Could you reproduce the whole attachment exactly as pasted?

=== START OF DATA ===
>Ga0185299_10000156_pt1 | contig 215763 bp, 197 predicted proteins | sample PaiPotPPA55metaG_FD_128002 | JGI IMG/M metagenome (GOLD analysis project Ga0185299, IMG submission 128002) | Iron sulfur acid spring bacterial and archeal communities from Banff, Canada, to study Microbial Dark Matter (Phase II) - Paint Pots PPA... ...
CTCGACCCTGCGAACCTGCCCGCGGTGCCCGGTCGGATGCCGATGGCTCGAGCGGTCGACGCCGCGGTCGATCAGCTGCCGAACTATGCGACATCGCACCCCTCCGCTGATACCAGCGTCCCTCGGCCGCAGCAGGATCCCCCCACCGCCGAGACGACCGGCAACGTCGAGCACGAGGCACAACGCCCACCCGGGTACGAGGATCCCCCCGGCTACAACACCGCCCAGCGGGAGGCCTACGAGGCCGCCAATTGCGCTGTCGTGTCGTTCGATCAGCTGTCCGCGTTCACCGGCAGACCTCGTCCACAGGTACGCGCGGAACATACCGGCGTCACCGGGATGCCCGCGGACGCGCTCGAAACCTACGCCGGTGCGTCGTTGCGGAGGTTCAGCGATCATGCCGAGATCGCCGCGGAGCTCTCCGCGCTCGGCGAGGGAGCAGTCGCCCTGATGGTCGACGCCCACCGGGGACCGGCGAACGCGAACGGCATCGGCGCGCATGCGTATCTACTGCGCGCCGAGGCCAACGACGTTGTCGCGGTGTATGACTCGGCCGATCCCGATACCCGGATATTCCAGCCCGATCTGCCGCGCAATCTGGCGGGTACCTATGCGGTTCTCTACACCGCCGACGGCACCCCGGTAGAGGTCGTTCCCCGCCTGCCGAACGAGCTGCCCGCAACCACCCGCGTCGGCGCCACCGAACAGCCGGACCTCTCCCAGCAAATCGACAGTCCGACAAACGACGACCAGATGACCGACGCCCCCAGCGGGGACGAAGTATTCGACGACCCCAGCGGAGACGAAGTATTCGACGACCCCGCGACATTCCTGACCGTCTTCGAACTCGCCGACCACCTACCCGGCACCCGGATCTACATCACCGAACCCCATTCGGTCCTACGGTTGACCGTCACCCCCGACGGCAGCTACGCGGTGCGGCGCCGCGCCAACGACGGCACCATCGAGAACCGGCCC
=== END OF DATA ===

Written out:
>Ga0185299_10000156_pt1 | contig 215763 bp, 197 predicted proteins | sample PaiPotPPA55metaG_FD_128002 | JGI IMG/M metagenome (GOLD analysis project Ga0185299, IMG submission 128002) | Iron sulfur acid spring bacterial and archeal communities from Banff, Canada, to study Microbial Dark Matter (Phase II) - Paint Pots PPA... ...
CTCGACCCTGCGAACCTGCCCGCGGTGCCCGGTCGGATGCCGATGGCTCGAGCGGTCGACGCCGCGGTCGATCAGCTGCCGAACTATGCGACATCGCACCCCTCCGCTGATACCAGCGTCCCTCGGCCGCAGCAGGATCCCCCCACCGCCGAGACGACCGGCAACGTCGAGCACGAGGCACAACGCCCACCCGGGTACGAGGATCCCCCCGGCTACAACACCGCCCAGCGGGAGGCCTACGAGGCCGCCAATTGCGCTGTCGTGTCGTTCGATCAGCTGTCCGCGTTCACCGGCAGACCTCGTCCACAGGTACGCGCGGAACATACCGGCGTCACCGGGATGCCCGCGGACGCGCTCGAAACCTACGCCGGTGCGTCGTTGCGGAGGTTCAGCGATCATGCCGAGATCGCCGCGGAGCTCTCCGCGCTCGGCGAGGGAGCAGTCGCCCTGATGGTCGACGCCCACCGGGGACCGGCGAACGCGAACGGCATCGGCGCGCATGCGTATCTACTGCGCGCCGAGGCCAACGACGTTGTCGCGGTGTATGACTCGGCCGATCCCGATACCCGGATATTCCAGCCCGATCTGCCGCGCAATCTGGCGGGTACCTATGCGGTTCTCTACACCGCCGACGGCACCCCGGTAGAGGTCGTTCCCCGCCTGCCGAACGAGCTGCCCGCAACCACCCGCGTCGGCGCCACCGAACAGCCGGACCTCTCCCAGCAAATCGACAGTCCGACAAACGACGACCAGATGACCGACGCCCCCAGCGGGGACGAAGTATTCGACGACCCCAGCGGAGACGAAGTATTCGACGACCCCGCGACATTCCTGACCGTCTTCGAACTCGCCGACCACCTACCCGGCACCCGGATCTACATCACCGAACCCCATTCGGTCCTACGGTTGACCGTCACCCCCGACGGCAGCTACGCGGTGCGGCGCCGCGCCAACGACGGCACCATCGAGAACCGGCCC